The three biggest Japanese container carriers have agreed to merge their container shipping businesses, and terminal operating businesses everywhere apart from Japan.
In the new joint venture (JV), which is subject to regulatory approval from the authorities, Nippon Yusen Kabushiki Kaisha (NYK Line) will hold a 38% share, while Mitsui O.S.K. Lines (MOL) and Kawasaki Kisen Kaisha Line (K Line) will own a 31% stake each.
The new JV is expected to be officially established on July 1, 2017, with service planned to start on April 1, 2018.
According to a joint statement, the companies decided to “integrate their respective container shipping on an equal footing to ensure future stable, efficient and competitive business operations” through enhanced synergy and economy of scale.
As the statement continued, the new company is expected to “realise integration effect [synergy] of approximately 110bn Japanese Yen (US$1bn) annually and seek swiftly financial performance stabilisation by taking advantage of scale merit of its vessel fleet totalling 1.4m teu”.
After the merger, the new JV is set to rank sixth in the market with a 7% share of the global throughput.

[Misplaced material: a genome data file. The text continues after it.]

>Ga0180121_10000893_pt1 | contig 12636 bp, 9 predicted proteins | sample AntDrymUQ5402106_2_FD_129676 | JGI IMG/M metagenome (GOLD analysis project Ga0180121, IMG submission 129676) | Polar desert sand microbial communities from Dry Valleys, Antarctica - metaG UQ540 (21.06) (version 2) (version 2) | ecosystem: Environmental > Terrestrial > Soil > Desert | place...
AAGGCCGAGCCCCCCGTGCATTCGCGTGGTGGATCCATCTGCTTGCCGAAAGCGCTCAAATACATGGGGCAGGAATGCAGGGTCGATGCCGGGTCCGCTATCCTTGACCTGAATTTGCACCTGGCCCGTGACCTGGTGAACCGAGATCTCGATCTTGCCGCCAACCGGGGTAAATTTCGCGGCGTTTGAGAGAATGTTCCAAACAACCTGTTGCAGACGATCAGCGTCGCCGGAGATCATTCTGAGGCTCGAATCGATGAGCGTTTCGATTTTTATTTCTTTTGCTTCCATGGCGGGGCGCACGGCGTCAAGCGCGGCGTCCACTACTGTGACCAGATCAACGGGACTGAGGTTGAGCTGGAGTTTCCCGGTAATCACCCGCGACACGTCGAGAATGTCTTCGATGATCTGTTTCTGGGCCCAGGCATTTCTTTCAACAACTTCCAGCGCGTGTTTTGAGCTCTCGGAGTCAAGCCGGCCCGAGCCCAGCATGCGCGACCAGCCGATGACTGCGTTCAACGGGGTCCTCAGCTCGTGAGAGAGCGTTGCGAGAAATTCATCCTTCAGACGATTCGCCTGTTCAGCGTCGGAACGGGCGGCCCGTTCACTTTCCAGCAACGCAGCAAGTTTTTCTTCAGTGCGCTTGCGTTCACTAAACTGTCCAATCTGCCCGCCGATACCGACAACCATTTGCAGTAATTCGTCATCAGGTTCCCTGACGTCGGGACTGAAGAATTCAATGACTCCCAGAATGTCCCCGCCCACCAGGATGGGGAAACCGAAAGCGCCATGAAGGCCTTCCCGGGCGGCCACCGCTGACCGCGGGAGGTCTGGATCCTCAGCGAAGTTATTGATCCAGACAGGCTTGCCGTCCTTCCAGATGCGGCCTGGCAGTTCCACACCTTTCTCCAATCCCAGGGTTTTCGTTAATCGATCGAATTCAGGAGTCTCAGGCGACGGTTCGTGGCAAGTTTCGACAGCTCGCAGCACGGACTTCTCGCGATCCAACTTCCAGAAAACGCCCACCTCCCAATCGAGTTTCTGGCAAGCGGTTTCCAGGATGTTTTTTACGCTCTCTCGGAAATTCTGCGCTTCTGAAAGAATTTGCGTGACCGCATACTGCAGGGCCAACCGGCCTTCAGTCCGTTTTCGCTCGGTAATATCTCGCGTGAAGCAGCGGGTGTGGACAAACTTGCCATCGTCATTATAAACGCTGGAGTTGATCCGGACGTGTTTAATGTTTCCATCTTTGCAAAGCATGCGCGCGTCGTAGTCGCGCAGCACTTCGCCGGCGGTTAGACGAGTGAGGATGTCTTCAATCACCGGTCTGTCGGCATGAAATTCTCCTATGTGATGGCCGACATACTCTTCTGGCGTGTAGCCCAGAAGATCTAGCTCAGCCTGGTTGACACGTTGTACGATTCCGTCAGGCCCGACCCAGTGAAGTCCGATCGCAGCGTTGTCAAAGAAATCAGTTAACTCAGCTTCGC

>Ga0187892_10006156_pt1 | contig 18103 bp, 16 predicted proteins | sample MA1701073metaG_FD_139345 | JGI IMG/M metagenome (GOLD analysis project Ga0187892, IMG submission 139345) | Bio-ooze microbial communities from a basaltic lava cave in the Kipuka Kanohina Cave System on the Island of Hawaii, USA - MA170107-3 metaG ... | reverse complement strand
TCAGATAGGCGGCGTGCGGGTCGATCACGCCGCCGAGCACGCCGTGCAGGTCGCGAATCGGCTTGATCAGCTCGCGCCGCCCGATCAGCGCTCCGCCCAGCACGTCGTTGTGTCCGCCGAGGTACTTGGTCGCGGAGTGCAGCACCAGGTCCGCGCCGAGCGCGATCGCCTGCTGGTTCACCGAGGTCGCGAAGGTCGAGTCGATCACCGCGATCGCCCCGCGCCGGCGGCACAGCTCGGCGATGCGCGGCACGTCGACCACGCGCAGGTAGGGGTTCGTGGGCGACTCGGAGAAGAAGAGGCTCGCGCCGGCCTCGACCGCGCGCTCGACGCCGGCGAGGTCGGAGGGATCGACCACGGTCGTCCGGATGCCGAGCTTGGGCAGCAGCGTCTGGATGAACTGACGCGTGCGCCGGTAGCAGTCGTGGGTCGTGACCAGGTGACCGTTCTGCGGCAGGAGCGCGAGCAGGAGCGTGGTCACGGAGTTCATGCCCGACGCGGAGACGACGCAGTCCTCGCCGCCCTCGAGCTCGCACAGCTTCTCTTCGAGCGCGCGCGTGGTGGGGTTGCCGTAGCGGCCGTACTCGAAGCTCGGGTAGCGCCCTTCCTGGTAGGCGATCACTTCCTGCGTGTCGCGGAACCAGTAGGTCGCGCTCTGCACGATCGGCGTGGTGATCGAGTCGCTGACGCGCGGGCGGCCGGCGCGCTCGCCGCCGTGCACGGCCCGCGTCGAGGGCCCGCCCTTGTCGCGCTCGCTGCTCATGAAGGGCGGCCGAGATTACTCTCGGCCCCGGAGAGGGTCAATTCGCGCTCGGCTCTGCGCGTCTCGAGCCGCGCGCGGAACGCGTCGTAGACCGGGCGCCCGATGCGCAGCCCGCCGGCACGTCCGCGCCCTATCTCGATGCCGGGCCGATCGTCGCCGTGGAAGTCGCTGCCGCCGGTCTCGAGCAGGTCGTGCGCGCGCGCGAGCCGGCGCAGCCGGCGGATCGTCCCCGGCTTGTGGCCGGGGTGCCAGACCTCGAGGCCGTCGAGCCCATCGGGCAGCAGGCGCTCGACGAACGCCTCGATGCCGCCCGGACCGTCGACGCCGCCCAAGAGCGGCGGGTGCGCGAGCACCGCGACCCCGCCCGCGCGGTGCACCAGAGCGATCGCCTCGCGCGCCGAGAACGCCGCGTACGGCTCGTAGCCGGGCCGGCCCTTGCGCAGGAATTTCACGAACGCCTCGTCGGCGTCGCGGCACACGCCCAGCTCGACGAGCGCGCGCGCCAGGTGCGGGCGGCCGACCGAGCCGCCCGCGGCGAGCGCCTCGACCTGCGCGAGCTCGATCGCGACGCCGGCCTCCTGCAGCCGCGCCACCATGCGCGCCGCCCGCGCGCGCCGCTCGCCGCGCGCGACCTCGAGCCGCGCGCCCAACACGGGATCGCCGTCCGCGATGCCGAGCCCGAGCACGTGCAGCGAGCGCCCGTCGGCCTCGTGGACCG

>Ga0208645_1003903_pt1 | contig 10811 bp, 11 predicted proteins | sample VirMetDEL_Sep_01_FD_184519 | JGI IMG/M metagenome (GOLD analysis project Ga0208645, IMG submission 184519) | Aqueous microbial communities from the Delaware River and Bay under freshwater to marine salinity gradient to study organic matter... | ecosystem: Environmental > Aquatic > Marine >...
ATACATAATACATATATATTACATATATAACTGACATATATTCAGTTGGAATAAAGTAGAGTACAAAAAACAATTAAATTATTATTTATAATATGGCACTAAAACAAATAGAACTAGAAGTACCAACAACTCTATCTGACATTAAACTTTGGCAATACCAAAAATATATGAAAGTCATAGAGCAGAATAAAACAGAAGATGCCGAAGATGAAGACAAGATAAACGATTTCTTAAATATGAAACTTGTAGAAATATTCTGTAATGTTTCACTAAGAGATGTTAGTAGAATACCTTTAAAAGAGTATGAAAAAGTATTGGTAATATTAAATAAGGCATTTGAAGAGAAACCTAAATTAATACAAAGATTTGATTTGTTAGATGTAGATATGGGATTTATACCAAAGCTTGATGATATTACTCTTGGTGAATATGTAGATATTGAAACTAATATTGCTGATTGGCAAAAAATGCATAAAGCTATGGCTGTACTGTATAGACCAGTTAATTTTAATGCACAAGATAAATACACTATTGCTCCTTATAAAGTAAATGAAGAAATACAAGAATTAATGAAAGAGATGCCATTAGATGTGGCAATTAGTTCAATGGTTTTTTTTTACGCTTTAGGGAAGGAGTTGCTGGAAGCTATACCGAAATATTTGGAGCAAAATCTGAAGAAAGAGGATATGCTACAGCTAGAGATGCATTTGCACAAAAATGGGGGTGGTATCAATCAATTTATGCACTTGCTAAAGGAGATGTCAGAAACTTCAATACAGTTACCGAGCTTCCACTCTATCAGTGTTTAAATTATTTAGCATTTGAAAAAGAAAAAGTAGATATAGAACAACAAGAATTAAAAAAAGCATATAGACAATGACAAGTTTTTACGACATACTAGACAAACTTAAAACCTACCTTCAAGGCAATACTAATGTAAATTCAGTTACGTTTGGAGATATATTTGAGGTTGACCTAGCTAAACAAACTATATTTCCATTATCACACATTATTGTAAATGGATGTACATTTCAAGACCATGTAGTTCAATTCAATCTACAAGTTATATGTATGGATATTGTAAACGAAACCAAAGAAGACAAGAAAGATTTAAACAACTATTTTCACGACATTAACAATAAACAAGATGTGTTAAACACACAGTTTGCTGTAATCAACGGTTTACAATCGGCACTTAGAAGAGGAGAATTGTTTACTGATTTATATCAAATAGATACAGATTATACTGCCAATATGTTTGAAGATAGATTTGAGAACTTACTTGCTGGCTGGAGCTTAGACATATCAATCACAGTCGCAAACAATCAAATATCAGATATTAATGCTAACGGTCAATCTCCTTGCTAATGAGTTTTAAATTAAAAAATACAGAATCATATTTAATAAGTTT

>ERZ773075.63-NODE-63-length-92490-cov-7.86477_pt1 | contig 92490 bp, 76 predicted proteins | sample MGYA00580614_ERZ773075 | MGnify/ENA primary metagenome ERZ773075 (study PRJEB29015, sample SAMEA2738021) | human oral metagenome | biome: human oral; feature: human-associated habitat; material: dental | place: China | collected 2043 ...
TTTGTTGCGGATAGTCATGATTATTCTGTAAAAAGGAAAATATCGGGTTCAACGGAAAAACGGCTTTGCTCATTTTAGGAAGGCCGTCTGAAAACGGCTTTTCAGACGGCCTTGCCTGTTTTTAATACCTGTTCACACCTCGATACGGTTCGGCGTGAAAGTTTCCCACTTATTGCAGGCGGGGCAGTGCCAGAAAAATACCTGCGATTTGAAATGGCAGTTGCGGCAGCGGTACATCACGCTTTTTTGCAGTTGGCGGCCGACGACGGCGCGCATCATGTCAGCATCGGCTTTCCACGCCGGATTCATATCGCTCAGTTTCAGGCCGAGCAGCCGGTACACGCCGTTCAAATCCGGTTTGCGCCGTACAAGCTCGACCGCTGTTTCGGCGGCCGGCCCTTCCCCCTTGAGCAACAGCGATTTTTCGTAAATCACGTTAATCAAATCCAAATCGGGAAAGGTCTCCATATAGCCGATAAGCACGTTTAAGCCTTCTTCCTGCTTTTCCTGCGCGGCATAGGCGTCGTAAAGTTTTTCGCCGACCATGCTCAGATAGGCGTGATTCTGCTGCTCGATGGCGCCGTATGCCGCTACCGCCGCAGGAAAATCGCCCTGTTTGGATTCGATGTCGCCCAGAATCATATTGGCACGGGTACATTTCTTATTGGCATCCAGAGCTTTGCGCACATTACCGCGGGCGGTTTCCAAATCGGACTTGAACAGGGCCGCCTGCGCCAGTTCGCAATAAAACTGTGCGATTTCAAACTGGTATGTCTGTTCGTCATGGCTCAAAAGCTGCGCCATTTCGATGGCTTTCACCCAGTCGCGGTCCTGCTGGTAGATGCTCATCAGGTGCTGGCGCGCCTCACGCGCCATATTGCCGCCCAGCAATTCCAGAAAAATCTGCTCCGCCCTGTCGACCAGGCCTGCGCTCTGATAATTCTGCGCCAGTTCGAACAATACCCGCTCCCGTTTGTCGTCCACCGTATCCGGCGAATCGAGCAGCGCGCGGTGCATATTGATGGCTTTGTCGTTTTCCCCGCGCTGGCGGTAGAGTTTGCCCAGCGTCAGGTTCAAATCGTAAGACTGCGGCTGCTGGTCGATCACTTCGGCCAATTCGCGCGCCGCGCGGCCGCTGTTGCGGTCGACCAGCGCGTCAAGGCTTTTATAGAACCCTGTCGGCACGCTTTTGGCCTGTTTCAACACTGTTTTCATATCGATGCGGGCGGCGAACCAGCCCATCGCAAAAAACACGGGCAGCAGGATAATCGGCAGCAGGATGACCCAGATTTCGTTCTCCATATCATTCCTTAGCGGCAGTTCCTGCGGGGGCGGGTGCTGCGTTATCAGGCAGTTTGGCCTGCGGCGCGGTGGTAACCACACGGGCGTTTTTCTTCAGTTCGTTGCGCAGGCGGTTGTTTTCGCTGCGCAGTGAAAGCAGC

The carriers said in a statement that “the decision to cooperate in the East/West trades made in May 2016 by the creation of ‘The Alliance’” was one of the factors behind the decision to merge their container shipping businesses.
The companies added that, with most container shipping companies making a loss due to historically low container freight rates, there are limits to what they could achieve individually through cost-cutting and restructuring.
“Also, in order to keep a membership of a global alliance continuously, it would be necessary to have above a certain business scale level,” they added.
Speaking of the new company’s structure, the shipping lines said: “The parent companies will inject cash and in-kind contribution of vessels and terminal companies stocks into to the new JV in accordance with agreed share to establish an operating company to manage container shipping and container terminal (excluding Japan) business.
“The holding company will supervise the operating company as a shareholder.”